apportioned to us our task, we being in transaction Cor. iv. of our business his servants, we do owe to him that

neceffary property of good servants, without which fidelity cannot subsist; for how can he be looked on as a faithful servant, who doth not effectually perform the work charged on him, or diligently execute the orders of his master?

St. Paul doth enjoin servants, that they should in Epbox, all things obey their masters, with conscientious regard

to God, as therein performing service to God, and expecting recompence from him : and of princes he

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faith, that they, in dispensation of justice, enacting s e R M. laws, imposing taxes, and all political administra- xiv. tions, are the ministers of God, Tporxapreçžutes, attending constantly upon this very thing : and if these extremes, the highest and lowest of all vocations, are services of God; if the highest upon that score be tied to so much diligence, then surely all middle places upon the same account of conscience toward God do exact no less.

If he that hath one talent, and he that hath ten, must both improve them for God's interest; then he that hath two, or three, or more, is obliged to the same duty proportionably.

Every one should consider the world as the family of that great Paterfamilias (of whom the whole family in Eph. iii. 15. heaven and earth is named), and himself as an officer or servant therein, by God's will and designation constituted in that employment, into which Providence hath cast him; to confer, in his order and way, somewhat toward a provision for the maintenance of himself, and of his fellow fervants. Of a superior officer our Lord faith, Who is that faithful and wife servant, Matt. xxiv. whom his Lord hath made ruler over his houshold, to give like xii, them their meat in due season? So the greatest men are 42. as stewards, treasurers, comptrollers, or purveyors ; the rest are inferior fervants, in their proper rank and capacity.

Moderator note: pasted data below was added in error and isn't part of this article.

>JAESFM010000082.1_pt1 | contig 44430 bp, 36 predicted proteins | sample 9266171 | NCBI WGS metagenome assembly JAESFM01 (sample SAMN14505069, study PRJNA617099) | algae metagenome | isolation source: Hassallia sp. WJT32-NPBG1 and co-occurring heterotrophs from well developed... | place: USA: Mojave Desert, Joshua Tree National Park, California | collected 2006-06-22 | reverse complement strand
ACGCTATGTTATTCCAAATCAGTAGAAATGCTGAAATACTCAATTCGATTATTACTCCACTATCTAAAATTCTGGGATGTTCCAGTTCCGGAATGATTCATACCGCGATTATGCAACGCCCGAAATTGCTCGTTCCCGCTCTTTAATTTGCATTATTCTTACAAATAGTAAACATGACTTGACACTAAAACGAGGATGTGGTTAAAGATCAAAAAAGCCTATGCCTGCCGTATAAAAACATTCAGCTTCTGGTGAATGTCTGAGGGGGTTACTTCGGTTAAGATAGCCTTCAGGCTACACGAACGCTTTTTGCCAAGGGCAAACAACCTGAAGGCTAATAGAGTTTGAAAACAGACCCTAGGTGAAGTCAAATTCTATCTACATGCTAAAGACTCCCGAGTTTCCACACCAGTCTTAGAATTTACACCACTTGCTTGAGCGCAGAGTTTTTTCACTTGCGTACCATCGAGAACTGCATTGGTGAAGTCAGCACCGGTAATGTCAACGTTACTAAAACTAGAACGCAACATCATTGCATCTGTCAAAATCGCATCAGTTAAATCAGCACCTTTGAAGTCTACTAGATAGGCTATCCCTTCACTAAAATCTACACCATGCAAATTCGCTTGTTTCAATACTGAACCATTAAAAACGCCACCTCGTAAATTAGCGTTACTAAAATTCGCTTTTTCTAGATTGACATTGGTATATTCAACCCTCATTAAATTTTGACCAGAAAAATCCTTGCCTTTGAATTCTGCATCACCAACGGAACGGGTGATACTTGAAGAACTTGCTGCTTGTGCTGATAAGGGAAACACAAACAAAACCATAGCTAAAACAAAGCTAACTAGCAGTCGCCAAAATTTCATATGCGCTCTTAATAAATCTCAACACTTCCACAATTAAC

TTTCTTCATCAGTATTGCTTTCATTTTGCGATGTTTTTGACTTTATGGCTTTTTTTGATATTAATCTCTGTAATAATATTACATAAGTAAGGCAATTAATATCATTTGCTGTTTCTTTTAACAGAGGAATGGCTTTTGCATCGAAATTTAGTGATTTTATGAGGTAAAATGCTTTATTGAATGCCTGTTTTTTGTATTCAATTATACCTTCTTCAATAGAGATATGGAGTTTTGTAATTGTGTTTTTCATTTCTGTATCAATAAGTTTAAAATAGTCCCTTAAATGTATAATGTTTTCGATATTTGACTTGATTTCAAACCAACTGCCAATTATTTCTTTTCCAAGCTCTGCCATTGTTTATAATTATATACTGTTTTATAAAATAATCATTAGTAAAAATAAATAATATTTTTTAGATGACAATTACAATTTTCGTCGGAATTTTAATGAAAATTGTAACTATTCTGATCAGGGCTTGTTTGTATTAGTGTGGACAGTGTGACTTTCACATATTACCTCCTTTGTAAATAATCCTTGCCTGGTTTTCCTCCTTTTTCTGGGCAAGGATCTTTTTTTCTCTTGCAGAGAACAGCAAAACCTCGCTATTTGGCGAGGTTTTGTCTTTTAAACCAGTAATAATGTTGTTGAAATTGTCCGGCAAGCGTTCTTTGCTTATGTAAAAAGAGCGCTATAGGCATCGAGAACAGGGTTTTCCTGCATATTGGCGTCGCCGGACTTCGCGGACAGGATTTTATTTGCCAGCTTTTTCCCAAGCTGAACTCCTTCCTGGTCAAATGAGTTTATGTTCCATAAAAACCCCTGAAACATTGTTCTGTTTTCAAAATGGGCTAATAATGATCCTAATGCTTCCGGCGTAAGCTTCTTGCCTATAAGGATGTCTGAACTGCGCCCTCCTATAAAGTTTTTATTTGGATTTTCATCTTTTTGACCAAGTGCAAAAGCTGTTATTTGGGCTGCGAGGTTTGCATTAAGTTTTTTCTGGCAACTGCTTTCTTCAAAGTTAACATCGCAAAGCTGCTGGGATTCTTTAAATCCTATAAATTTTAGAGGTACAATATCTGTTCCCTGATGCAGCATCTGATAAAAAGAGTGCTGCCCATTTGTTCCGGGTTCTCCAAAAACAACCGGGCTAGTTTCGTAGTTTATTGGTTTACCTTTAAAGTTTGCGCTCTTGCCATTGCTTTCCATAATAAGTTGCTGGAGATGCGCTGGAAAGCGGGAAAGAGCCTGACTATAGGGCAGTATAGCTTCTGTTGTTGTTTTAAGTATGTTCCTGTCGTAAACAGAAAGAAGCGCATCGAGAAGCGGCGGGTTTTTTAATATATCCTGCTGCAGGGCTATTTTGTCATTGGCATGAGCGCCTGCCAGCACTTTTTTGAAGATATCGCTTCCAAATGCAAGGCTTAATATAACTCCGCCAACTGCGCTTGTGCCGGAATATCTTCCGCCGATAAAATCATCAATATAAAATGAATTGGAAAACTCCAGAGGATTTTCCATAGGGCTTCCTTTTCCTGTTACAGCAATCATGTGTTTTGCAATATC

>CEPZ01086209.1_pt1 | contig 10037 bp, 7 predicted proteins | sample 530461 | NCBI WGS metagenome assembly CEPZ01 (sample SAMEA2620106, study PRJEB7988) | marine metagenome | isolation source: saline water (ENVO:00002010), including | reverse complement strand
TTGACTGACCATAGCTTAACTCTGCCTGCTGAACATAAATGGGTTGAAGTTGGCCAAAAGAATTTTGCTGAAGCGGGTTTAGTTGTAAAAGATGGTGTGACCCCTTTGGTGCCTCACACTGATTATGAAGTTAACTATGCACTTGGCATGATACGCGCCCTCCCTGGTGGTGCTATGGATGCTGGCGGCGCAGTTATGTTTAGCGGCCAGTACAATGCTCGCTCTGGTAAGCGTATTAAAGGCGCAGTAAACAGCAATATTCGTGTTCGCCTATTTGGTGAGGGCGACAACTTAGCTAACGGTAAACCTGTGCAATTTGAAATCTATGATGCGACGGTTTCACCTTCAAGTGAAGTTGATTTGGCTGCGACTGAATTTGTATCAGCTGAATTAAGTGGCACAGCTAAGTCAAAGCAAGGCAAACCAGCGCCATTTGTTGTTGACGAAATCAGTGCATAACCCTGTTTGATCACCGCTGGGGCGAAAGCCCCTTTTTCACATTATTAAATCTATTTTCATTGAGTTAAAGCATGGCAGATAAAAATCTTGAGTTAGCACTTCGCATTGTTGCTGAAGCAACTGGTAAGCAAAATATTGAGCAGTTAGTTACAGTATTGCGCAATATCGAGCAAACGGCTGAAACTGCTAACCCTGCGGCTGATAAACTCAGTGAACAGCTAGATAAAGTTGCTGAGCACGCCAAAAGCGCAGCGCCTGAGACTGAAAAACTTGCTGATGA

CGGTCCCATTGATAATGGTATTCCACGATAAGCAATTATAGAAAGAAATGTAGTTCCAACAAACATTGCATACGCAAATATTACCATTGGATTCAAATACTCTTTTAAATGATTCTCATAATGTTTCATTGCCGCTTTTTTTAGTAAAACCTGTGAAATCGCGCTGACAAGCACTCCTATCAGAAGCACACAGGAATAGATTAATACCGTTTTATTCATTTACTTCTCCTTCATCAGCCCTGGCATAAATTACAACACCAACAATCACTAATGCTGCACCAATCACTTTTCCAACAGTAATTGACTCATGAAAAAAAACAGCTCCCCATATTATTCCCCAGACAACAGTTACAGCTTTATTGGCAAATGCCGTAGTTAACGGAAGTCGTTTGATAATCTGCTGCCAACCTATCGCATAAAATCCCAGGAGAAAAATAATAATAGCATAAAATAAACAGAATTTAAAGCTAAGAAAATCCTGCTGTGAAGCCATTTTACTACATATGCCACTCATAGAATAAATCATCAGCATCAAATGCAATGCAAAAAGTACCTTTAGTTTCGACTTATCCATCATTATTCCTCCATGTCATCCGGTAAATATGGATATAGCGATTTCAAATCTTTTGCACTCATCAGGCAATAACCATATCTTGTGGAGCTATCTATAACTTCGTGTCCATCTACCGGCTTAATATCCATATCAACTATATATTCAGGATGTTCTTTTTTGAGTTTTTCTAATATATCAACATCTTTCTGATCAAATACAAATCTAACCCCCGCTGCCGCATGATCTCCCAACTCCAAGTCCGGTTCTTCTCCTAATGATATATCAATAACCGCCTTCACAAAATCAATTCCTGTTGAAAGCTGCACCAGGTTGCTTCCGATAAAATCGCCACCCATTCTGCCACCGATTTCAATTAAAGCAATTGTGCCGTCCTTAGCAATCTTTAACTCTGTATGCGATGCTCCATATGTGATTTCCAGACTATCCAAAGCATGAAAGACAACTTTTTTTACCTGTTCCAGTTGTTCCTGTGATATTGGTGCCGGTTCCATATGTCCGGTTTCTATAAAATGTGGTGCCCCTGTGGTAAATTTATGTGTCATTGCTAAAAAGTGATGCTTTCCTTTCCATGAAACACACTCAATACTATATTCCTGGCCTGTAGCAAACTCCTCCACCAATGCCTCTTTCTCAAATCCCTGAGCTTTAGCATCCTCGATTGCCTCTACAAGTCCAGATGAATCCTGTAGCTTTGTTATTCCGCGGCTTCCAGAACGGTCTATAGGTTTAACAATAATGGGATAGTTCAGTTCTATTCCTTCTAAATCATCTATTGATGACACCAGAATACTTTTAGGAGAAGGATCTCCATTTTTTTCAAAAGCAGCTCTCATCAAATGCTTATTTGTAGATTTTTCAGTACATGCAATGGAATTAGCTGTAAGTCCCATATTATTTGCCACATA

And he that with diligence performeth his respective duty (be it high and honourable, or mean and contemptible in outward appearance) will please God, as keeping good order, and as being uteful to his service ; so that, upon the reckoning, God will say to him, Well done, good and faithful servant, thou hast been 1 Cor. xiv. faithful over a few things ; I will make thee ruler over Matt. xxv. many things : enter thou into the joy of thy Lord. But he 21. that doth otherwise (behaving himself carelessly or lluggilhly in his business) will offend God, as committing disorder, and as being unprofitable.

He committeth disorder, according to that of St.